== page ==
My other big criticism is that there’s something flat about the delivery of these books. It’s almost like they were written by someone who has observed parenting but hasn’t actually done it, or they did it in a dream. But they still managed to pick out the important points. And they’ve got a self-publishy vibe, or maybe it’s a lack of structured organization that some other parenting books have. I’ve read through them all though, some more than once, and I have found useful information in there, and ultimately that’s the important point.

I think parents should read this series. And books by Sears, Karp, Weissbluth, Pantley, Hogg, and everybody else. Your family situation is unique, your kid is unique, and what’s more, your kid hasn’t read any of the parenting books. So take in a lot of information and be choosy about what works for you. No dogma here!

Source: Some public library, some personal library

Joint Review: Complete Tubefeeding and Homemade Blended Formula Handbook

These are extremely specialist publications, so I’ve put them together in a single review. This isn’t something for the casual reader, but I would heartily recommend them for anyone who’s about to become or have a tubie in their life, as well as anyone in the medical profession who will come into contact with tubies.

complete tubefeedingComplete Tubefeeding
Flap Copy:
Complete Tubefeeding is the definitive guide for anyone living with or preparing to receive a feeding tube, and those who care for them. The author, happy owner of a feeding tube himself, combines the best and latest medical research with insights from his and others’ real-world tube feeding experiences. This helpful handbook provides comprehensive and compassionate coverage of all aspects of tube feeding and nutrition via tube, including:

  • The different types of enteral feeding tubes, their placement, use and care, with loads of useful tips and tricks to make living with a feeding tube easy as can be.
  • Tube nutrition, with sections on commercially available formulas as well as a detailed approach to a blended diet (sometimes known as a blenderized diet) — how to use real food for tube feeding while ensuring complete nutrition and stress-free management of blending.
  • Commonly faced problems with tubefeeding, discussed at length and with solutions presented, ranging from possible medical complications to psychological and emotional issues and the impact on family life.

The introduction of a feeding tube within the family can be a time of fear and isolation, and even for many a sense of helplessness. Complete Tubefeeding empowers readers with a treasure trove of targeted, practical information, presented in down-to-earth language for the tubie, parent, carer and professional alike. Those just starting out on the tube feeding journey will reap the collected wisdom of hundreds who live and thrive with feeding tubes in addition to best practices gleaned from medical science. Those seeking nutrition information and considering a switch to a blended diet will find simple but thorough explanations and handy instructions for homemade blends. Health professionals will benefit from in-depth analysis, particularly on increasingly popular blended diets. Also included are over 35 sample blend recipes (with nutritional information provided) to adapt and quickly put to use, all created with good health, ease, and enjoyment in mind.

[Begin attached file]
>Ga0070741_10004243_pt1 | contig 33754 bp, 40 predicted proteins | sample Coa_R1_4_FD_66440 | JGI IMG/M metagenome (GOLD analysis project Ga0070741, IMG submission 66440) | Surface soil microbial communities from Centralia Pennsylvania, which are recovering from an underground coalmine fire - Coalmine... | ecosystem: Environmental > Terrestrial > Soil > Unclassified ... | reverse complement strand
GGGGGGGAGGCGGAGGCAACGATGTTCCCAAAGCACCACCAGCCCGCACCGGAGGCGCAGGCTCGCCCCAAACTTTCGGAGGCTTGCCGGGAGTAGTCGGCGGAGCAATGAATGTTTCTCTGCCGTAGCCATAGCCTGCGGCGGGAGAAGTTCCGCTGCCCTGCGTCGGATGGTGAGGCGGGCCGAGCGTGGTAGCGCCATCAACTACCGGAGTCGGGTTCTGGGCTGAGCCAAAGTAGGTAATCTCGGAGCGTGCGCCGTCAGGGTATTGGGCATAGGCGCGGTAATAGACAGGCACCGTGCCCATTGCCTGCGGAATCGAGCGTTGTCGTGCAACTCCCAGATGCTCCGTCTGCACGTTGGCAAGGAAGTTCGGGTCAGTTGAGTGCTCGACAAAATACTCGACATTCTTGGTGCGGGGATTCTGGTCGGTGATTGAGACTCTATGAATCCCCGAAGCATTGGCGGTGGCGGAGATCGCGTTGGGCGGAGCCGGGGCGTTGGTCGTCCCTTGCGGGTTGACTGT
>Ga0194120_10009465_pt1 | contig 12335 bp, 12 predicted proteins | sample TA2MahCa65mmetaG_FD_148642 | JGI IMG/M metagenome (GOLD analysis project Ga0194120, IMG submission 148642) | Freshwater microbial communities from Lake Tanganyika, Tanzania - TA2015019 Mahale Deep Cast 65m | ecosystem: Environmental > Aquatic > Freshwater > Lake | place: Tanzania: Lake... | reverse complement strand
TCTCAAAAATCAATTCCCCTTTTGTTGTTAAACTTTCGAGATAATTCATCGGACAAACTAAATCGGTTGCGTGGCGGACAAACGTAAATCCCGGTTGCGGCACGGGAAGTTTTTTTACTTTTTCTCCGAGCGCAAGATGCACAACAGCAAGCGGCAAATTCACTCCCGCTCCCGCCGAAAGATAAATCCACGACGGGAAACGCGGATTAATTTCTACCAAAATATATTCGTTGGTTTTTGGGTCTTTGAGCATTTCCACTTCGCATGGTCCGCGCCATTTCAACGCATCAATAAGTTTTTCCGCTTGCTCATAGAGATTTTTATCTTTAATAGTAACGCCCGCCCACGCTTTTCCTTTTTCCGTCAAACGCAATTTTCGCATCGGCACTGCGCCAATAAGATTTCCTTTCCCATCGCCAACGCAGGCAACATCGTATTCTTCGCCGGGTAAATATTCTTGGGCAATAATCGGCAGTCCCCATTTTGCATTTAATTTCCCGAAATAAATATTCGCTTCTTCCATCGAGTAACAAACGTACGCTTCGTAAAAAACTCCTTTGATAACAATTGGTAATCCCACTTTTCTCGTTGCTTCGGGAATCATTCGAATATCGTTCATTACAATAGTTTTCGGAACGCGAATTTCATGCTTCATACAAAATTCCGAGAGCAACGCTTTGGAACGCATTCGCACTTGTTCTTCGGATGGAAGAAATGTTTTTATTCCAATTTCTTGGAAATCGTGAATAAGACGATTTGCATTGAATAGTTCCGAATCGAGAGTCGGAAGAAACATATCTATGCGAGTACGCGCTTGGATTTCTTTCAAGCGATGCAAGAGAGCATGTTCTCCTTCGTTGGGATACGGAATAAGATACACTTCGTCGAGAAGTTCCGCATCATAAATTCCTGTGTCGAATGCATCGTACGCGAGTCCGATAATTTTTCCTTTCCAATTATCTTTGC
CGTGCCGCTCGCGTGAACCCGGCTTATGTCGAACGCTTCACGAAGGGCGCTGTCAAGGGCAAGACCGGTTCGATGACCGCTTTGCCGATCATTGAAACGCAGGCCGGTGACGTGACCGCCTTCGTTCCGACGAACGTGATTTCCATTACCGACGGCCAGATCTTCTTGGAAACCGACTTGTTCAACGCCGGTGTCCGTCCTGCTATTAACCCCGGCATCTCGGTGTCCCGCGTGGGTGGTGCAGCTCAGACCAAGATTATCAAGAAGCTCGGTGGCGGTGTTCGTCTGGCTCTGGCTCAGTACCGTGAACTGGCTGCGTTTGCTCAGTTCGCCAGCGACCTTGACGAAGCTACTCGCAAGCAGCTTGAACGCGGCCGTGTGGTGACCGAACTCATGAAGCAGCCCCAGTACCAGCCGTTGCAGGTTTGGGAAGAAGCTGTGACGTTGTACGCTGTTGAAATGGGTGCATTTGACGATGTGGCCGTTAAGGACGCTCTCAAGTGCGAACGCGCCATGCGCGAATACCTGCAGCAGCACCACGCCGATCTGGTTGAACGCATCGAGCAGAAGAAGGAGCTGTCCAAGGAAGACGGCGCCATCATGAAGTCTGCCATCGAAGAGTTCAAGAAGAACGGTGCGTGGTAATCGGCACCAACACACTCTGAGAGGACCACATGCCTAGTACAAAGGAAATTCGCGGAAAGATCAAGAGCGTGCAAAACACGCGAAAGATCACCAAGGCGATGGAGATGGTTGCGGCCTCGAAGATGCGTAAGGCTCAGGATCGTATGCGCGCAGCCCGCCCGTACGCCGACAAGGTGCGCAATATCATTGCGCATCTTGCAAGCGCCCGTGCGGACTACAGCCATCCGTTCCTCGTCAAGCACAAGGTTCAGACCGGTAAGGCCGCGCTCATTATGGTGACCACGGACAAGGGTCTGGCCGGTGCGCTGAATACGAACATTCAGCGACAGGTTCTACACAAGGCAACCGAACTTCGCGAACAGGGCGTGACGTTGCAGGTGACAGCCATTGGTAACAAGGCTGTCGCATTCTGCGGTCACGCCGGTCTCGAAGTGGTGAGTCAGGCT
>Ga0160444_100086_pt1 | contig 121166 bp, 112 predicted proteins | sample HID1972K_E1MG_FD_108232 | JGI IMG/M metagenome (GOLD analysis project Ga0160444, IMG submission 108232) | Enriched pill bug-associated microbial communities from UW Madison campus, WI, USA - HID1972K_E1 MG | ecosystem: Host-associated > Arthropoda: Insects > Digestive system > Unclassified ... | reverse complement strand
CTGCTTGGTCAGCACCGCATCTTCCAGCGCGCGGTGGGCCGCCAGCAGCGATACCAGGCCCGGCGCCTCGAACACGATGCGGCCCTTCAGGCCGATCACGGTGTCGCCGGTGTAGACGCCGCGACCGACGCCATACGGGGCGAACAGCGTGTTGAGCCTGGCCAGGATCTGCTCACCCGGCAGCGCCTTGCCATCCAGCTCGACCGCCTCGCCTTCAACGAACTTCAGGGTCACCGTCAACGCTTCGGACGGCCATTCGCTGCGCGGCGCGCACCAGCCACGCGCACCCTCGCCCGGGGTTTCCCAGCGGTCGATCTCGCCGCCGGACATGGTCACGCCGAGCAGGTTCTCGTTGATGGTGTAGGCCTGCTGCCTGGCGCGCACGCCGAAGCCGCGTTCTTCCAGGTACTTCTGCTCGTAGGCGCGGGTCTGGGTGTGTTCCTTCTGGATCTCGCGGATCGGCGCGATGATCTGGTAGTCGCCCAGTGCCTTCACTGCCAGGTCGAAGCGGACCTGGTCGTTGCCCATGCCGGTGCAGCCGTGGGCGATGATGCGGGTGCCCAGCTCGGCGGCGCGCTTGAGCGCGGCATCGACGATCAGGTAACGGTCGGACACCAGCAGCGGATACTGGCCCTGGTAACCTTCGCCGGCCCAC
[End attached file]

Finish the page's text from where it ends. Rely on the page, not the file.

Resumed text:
Alongside the invaluable knowledge of hundreds of tubie parents, carers, and tubies themselves, the author presents his own personal experiences and hands-on research. Eric Aadhaar O’Gorman brings his unique and readable style, the voice of a friendly, no-nonsense expert, to an all-encompassing work on this woefully under-resourced topic. Complete Tubefeeding sheds light, inspires confidence, and proves that for tube-fed people of all ages, a healthful, easy, and indeed normal life is entirely within reach.

homemade blended formulaThe Homemade Blended Formula Handbook
Flap Copy:
The Homemade Blended Formula Handbook offers the reader an integral way of thinking about providing meals for children–meals that are nourishing physically, mentally, emotionally and spiritually.

Its primary focus is to offer a deep understanding of how to create tube feeding meals that are compiled from foods that are available to all children and families. It provides a guide to the process from the initial concept to the development of formulas that offer dietary diversity and high-level nutrition. It focuses on the continuum that identifies the best fit for each child and each family.

At its deepest level this is a book about children and their families. It is a book about mealtimes as a focal point in the life of the child, family and community.

It offers practical ways of including children who receive their nutrition by feeding tube into the life of the mealtime community. It celebrates their unique contributions, in partnership with the person who feeds them.

The book is designed as a reference and “how to” for parents and professionals who together are making the choice to try a homemade blended diet for tube feeding. 35 reproducible chapters and 16 food references charts have been written by feeding therapists, dietitians, physicians and parents.

Review: Both of these books together provide a wealth of information about the tube-feeding lifestyle. Complete Tubefeeding offers a first-person account of an adult living with a feeding tube. Providing history, context, and just enough medical information to make it complete, Complete Tubefeeding is a perfect primer. In addition, it contains a wealth of recipes and ideas for creating recipes.

In this way it is a perfect complement to Homemade Blended Formula, which focuses on children with feeding tubes and provides parents with enough information to make decisions for little ones who cannot speak for themselves. HBF includes worksheets and “spine” recipes that provide an easy way for parents to develop their own routine.